Gray had three prior drinking and driving convictions in the previous 17 years during which he battled with alcohol dependence and sought counseling and treatment services. His addictions counselor stated that he had a reasonable chance of managing his alcoholism but was not prepared to say that he had a reasonable chance of overcoming his alcoholism. The Court, referring to the public interest test in Beaulieu interpreted the word “overcoming” to mean surmounting the problem by managing it so as to substantially reduce the risk of recidivism and that in the context of alcohol dependence it would not be realistic to interpret the word to mean curing oneself of the problem entirely. As a result a curative discharge was granted which, in my view, is supportive of granting such a discharge in this case.

Beaulieu involved an accused with a lengthy record for drinking and driving offences. His request for a curative discharge was denied at trial but allowed on appeal. The appeal court indicated that it was satisfied on the balance of probabilities that the accused was in need of curative treatment, was well motivated, and had a reasonable chance of overcoming his alcoholism and related problems. Again, this case is more supportive of Mr. MacArthur’s submission than that of the Crown.

The following quotation from par. 52 of Dupuis is also cited in support of the Crown’s position:

“In that context and in the context of the increasing severity of the minimum and mandatory penalties found in the Criminal Code provisions, it can be said that those who defiantly choose to commit the dangerous act of drinking and driving, possesses as a result of their action, a high degree of moral culpability.”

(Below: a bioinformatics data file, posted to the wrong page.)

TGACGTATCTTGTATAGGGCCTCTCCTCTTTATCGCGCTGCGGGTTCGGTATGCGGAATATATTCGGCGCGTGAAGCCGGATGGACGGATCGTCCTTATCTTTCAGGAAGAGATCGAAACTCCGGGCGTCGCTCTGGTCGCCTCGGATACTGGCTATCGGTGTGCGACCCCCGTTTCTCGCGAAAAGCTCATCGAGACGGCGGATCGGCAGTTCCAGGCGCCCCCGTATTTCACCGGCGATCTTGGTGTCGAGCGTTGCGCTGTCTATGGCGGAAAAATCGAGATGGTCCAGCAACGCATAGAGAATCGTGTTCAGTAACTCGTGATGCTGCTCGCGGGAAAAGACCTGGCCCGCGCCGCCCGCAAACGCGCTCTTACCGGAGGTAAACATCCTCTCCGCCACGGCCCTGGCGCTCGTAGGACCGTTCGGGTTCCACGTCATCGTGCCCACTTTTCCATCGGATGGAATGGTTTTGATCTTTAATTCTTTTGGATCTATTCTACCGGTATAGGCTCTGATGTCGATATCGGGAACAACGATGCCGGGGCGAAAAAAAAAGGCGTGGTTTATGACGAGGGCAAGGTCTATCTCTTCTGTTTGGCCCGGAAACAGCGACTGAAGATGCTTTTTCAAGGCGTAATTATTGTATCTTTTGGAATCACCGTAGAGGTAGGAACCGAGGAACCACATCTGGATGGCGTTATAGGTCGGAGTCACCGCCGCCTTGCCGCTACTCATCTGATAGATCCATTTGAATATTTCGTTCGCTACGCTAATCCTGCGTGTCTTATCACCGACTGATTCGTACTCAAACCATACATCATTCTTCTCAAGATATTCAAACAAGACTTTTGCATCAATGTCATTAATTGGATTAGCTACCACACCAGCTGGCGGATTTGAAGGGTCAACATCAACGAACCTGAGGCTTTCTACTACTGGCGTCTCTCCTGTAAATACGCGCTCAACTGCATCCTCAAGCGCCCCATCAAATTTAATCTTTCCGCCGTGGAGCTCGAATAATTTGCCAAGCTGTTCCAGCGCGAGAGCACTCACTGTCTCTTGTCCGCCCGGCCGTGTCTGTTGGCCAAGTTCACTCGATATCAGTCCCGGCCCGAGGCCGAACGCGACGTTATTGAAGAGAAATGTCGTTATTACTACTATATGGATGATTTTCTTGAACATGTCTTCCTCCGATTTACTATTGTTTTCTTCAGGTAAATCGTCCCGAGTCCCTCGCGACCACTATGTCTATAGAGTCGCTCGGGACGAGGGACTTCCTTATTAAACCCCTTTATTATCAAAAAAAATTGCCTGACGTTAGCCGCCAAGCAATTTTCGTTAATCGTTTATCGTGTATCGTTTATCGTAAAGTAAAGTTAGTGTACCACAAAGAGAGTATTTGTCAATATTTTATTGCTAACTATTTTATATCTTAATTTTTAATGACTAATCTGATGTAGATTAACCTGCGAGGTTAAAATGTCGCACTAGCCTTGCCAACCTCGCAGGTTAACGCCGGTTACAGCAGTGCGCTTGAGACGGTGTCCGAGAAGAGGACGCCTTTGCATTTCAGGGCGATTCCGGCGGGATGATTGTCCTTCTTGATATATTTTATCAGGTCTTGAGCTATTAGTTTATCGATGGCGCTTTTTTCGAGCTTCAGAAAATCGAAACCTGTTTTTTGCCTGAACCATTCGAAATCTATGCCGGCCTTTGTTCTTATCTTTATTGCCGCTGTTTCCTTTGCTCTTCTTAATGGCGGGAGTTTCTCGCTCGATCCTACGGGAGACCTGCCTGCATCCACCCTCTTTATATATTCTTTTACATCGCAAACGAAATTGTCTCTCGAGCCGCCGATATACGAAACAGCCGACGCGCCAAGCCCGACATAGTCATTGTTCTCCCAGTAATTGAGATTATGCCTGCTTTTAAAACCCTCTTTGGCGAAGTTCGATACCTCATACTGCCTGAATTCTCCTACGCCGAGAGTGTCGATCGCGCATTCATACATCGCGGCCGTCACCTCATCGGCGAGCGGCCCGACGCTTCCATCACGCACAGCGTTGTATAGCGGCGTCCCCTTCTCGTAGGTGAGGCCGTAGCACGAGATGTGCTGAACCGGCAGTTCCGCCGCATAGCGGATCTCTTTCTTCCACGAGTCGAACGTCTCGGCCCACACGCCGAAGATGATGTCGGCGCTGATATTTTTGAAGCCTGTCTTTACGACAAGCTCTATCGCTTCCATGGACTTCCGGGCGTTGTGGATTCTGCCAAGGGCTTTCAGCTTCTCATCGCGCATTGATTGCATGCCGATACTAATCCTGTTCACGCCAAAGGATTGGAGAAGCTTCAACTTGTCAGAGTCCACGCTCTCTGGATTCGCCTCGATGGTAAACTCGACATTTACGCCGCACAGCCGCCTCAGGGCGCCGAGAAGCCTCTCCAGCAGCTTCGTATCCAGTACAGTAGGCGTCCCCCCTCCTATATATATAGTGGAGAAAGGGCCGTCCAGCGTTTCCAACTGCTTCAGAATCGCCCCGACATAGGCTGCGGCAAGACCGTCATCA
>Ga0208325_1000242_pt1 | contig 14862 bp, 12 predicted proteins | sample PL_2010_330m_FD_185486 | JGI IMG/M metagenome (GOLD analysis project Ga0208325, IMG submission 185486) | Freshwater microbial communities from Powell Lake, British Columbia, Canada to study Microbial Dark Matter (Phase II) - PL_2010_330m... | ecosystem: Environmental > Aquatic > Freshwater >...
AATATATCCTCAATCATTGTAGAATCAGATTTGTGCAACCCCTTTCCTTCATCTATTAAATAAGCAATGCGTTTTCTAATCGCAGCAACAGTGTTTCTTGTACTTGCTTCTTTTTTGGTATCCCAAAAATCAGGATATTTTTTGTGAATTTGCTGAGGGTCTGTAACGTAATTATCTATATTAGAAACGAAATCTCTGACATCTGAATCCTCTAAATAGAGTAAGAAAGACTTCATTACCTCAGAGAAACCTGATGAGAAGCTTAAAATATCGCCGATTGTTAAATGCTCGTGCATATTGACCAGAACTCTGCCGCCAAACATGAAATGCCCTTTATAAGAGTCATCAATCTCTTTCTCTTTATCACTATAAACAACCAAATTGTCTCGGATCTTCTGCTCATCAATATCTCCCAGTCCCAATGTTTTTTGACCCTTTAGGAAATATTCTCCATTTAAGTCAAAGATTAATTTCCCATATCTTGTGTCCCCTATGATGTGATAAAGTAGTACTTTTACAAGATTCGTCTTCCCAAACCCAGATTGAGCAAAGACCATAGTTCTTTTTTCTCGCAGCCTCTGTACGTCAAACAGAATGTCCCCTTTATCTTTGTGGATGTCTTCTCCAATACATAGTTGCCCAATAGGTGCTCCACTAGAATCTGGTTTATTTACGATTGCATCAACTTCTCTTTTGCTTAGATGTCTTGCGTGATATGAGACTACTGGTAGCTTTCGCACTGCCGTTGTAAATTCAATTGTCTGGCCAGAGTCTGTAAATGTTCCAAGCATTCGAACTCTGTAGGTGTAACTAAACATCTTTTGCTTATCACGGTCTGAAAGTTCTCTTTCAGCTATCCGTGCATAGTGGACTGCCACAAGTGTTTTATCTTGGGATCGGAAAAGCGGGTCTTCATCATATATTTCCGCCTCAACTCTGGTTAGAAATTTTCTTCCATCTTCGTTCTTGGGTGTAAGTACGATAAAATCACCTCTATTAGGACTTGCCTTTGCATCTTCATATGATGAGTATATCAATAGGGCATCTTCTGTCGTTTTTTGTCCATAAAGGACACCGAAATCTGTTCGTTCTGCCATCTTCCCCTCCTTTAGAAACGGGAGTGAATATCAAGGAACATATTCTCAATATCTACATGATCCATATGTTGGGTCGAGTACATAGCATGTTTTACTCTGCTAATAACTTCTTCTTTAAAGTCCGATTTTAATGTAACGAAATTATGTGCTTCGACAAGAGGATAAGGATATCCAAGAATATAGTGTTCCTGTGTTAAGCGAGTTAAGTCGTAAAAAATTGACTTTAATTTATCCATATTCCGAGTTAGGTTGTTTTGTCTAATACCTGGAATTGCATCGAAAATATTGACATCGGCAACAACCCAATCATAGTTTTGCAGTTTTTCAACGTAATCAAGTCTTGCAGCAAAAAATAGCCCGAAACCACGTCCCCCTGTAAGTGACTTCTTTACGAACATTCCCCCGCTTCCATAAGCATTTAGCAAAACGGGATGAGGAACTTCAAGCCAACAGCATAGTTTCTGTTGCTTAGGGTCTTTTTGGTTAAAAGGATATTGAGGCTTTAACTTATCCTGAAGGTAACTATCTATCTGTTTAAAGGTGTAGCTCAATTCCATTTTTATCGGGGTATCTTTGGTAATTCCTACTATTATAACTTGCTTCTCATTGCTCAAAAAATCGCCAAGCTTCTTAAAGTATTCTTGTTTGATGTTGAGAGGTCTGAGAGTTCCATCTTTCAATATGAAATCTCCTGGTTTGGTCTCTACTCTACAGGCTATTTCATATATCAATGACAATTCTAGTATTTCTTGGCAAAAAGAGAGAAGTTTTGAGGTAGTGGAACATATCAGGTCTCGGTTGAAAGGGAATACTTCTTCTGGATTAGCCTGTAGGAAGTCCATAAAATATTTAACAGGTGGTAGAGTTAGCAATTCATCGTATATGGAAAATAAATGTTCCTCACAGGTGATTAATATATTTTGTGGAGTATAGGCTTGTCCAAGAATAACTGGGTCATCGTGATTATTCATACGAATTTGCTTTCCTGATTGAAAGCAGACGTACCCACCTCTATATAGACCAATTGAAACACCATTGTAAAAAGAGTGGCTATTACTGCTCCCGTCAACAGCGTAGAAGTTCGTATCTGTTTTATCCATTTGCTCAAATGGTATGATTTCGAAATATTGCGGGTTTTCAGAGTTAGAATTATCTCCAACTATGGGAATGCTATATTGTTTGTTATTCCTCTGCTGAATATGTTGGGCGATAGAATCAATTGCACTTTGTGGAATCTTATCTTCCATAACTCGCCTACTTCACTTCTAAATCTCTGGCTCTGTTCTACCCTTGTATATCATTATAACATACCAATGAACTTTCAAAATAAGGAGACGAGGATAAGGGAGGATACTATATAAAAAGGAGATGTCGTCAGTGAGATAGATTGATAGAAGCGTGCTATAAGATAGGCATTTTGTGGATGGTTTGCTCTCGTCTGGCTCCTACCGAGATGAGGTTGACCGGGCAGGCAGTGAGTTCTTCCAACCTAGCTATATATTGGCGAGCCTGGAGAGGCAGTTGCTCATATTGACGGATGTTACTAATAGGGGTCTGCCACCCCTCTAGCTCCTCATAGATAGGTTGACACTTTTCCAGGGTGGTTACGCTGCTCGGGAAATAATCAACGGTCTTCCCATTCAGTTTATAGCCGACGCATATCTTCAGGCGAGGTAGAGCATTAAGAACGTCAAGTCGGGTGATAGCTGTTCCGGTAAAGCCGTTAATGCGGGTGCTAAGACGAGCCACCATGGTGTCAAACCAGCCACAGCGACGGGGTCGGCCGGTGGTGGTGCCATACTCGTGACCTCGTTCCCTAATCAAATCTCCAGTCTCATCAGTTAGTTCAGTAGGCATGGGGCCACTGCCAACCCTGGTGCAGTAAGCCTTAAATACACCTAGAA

However, that case can be readily distinguished because the accused was a first offender who, aside from discussing his alcohol problem with a doctor had not taken any serious steps to address it.

The facts in Ashberry are once again readily distinguishable from the present case. In it the accused had an extensive criminal record including six separate prohibition orders and was on a three-day temporary absence pass from prison where he was serving a term of two years and 12 months concurrent for dangerous driving while impaired. In spite of that he was granted a discharge under Section 255(5). That discharge was upheld on appeal.

On the other hand, defence counsel has referred to R. v. Brown, [2003] A.J. No. 1448 (Alta. Prov. Ct.) and R. v. Wallner (1988), C.C.C. (3d) 358 (Alta. C.A.) which are more analogous to Mr. MacArthur’s situation.

In Brown the accused was before the court following a guilty plea for her fourth offence during the previous 11 years and had received two prior curative discharges. In spite of that she was granted a third discharge based upon the application of the facts to the factors enunciated in Storr (supra).

In Wallner Mr. Justice Stevenson, speaking for the majority in support of upholding the trial court’s decision to grant a curative discharge stated:

“I am of the view that public protection may well be best served by effective measures to reduce the risk of repetition. That protection may, in a proper case, be secured by rehabilitation. The fact that public protection is also served by retribution, denunciation or deterrence does not enable us to say that any particular objective of the sentencing function predominates in these cases, given the legislative scheme.”